10 Important Points for the PMP Exam
To pass the PMP exam, you need to have some key points ingrained in your mind forever. These points are used again and again in the PMP Exam Questions. Nothing difficult… Just simple principles, and once you understand them, you will be better prepared for the revised PMP exam.
1. The project manager is empowered and has ultimate authority and accountability for a project. Therefore, the Project Manager must always be proactive, and look for areas of improvement, and communicate all the time, with all the key stakeholders. Be prepared to make decisions quickly, proactively, and solve problems quickly, directly, and effectively. People look upon you for direction and leadership.
2. Projects should be strategically aligned with the high-level strategic objectives of the organization. This improves the chances of the project success. Do not include any changes to the project, which do not align to the corporate vision, as they will take up valuable time and resources. Get clarity from the Change Control Board (CCB) if required. The Sponsor or Client should be part of the CCB.
3. The Work Breakdown Structure (WBS) forms the basis of all estimating and project planning. This is part of Scope Management. Many people confuse the WBS to be part of the Time Management Knowledge Area. Beware! The WBS is an extremely useful tool in clarifying the scope of the project. Because it is like a org chart ( and looks like a picture), it is easy to find any missing areas, are identify blind spots in the requirements.
4. Project Managers spend almost 90% of their time in communicating. It will not do you or the project any good if you simply hide in your cubicle and communicate using email alone. It is important to go out, and meet the team members, stakeholders, and understand what is going on in their world. Communication has to be a 2 way thing. Not only Written, and not just one way.
5. Planning is the most important of all the Project Management processes. Projects don’t fail at the end, they fail at the beginning – if they are not planned properly and accurately. Of the 42 processes in the PMBOK Guide, 20 belong to the Planning Process Group. And 48 questions out of the 200 come from Planning processes alone. So study this carefully. There is a proper sequence of doing the planning work, and it is not listed in the PMBOK Guide. Let me know if you need help in this area…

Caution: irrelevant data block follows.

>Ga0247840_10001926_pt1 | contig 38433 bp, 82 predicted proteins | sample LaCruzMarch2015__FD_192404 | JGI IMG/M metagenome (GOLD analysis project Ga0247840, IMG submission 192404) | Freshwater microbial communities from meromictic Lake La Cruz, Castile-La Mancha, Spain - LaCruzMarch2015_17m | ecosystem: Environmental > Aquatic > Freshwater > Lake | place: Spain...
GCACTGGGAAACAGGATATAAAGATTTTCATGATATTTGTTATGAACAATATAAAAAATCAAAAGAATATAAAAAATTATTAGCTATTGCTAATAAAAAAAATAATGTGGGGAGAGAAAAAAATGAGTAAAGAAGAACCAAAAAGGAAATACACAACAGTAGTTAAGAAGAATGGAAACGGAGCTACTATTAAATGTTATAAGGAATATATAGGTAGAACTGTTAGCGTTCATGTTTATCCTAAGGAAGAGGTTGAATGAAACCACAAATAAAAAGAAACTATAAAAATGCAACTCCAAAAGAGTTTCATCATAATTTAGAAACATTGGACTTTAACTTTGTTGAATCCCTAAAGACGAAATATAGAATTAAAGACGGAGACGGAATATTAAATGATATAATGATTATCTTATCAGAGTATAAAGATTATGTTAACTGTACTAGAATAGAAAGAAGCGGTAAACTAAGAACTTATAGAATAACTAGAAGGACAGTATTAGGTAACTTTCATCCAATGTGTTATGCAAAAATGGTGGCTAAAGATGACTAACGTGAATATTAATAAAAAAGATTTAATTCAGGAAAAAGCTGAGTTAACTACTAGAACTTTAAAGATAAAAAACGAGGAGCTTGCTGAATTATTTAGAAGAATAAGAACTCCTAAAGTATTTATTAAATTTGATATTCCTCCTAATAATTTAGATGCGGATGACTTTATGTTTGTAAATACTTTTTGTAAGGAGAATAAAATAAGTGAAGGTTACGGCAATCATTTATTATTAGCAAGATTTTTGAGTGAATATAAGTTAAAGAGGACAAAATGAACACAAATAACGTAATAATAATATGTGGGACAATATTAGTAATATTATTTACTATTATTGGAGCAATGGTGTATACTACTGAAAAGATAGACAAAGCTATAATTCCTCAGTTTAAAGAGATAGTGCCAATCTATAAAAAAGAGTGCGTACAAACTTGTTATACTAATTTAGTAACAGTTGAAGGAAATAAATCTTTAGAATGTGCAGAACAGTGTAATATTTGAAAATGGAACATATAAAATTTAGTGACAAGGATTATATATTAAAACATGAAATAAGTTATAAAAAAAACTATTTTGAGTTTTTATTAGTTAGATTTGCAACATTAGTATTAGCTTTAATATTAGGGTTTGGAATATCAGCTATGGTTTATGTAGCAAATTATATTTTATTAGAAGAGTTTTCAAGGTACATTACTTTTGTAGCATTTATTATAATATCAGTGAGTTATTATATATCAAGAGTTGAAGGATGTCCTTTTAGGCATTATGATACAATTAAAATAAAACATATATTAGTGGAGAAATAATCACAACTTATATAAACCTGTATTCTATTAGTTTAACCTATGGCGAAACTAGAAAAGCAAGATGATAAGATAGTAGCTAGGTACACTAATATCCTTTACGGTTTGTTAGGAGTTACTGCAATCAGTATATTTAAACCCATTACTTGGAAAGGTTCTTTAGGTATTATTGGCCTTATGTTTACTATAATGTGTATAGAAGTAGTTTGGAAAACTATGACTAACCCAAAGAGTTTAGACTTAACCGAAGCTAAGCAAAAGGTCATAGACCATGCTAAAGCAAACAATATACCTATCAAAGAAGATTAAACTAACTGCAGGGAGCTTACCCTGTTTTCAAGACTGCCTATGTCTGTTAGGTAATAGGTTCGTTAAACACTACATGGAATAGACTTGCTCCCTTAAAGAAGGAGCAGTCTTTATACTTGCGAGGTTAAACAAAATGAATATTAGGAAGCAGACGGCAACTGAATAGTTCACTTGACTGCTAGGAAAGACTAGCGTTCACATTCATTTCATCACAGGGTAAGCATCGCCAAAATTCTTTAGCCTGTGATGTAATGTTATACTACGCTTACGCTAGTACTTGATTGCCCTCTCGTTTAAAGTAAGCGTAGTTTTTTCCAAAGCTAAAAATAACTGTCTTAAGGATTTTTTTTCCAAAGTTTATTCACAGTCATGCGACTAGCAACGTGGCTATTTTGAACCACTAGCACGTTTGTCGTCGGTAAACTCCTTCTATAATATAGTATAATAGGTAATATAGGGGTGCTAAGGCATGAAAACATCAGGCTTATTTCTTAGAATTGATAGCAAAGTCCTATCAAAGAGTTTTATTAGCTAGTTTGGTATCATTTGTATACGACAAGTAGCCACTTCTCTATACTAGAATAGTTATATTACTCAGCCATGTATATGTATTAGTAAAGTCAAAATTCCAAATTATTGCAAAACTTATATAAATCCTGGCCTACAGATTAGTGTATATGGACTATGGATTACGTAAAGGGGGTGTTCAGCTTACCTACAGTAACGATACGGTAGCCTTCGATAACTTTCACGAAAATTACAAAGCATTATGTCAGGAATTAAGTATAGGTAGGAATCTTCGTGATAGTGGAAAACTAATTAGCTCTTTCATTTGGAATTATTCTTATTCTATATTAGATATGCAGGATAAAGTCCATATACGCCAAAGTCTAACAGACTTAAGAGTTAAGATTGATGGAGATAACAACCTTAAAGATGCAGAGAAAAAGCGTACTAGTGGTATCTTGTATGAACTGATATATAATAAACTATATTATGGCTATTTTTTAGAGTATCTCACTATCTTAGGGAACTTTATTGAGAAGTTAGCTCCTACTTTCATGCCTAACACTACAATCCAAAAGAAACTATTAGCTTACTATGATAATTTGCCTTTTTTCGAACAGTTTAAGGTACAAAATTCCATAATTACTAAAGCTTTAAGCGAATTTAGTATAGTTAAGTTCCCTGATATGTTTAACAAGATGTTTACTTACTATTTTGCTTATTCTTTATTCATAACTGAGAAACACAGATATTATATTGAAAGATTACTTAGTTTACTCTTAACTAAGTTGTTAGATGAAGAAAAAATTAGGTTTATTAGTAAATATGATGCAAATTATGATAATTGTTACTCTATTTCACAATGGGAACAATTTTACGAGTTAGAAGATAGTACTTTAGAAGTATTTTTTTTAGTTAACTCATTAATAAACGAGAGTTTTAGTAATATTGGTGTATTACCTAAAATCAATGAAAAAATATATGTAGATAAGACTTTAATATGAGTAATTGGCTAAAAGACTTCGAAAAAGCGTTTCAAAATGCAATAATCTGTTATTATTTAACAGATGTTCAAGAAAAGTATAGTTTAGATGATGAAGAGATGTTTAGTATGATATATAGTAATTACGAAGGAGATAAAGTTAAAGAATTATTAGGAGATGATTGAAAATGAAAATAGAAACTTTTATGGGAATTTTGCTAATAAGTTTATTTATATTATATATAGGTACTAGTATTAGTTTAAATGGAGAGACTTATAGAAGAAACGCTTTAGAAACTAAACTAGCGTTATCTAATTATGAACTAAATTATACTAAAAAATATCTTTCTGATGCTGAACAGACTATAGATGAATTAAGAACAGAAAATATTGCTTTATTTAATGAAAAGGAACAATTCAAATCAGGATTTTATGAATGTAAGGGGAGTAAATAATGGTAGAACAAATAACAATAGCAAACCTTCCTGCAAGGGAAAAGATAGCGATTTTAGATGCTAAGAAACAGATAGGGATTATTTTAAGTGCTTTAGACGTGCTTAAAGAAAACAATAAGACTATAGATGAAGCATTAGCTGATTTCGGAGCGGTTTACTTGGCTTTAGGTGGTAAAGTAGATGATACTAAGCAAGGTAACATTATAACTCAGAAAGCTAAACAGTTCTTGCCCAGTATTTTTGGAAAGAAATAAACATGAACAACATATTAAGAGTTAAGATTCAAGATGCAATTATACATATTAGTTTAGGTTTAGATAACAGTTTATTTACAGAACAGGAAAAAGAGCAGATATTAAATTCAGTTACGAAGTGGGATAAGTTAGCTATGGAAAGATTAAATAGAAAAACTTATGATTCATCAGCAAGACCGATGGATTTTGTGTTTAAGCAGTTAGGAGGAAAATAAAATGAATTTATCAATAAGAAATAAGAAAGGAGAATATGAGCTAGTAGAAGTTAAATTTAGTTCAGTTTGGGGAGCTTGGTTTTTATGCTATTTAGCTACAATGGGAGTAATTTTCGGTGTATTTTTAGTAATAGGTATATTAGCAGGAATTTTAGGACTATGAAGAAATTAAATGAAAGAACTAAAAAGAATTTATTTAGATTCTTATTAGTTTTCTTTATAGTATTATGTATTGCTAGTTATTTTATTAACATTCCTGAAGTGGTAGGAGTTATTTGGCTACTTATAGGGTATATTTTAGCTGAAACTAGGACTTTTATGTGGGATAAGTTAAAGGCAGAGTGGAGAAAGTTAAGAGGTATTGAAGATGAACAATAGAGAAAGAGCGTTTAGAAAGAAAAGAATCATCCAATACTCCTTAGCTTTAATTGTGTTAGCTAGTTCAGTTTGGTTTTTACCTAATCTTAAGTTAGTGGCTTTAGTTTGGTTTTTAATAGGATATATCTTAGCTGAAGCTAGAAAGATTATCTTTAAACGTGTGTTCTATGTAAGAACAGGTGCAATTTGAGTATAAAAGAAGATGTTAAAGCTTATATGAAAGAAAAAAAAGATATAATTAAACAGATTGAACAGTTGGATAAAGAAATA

6. The Project Team must be involved early in the Planning process and in all major decisions concerning the project. The earlier you can onboard your project management team, the better it is. Do not attempt to do everything on your own. Get your project management team, who can jamb runz assist you in the tasks. Remember that Project Management is an art, and you do not have to be a domain expert to manage projects successfully. You should be good at managing people, communicating, negotiating, motivating, and have leadership qualities, which are more important than technical expertise.
7. Lessons Learned and Historical Records are essential inputs to just about every Project management process, especially Planning. For the sake of the PMP Exam, assume that you always have access to the Project management office (PMO), who will be able to provide you with the required templates, checklists, procedures and policies. They also have a complete archive of past projects’ project files, templates, checklists, risk registers, milestone list, assumptions, constraints etc. You can easily get access to this handy resource for this project, just by asking the PMO.
8. Project Stakeholders and their needs & expectations are very important and should be well managed and balanced from the early on. Remember, the cost of making a change increases as time passes. So the early we can get the stakeholders involved, and see their inputs, complete requirements, the better it is for the project (and lower cost too). Stakeholder influence is highest in the beginning of the project, and comes down as the project reaches completion.
9. Quality Control is an internal affair. It takes the completed deliverables coming from the Executing Processes, and converts them into validated Deliverables. These deliverables are then tested by the customer in the Verify Scope Process, and converted into Accepted Deliverables. Both of these processes happen in the Monitoring and Controlling Process Group. Many questions arise from the close relationship between these 2 processes.
10. Adding out-of-scope extras (also called “gold plating”) to please project stakeholders adds no value and is strongly discouraged. You must always be on the lookout for “scope creep” and “gold plating”, as they can take up valuable time and cost on the project. Remember also that adding scope increases risk and impacts time and cost too. So beware of adding any extras. Only deliver what is expected of you.
Quality Control is an internal affair. It takes the completed deliverables coming from the Executing Processes, and converts them into validated Deliverables. These deliverables are then tested by the customer in the Verify Scope Process, and converted into Accepted Deliverables. Both of these processes happen in the Monitoring and Controlling Process Group. Many questions arise from the close relationship between these 2 processes.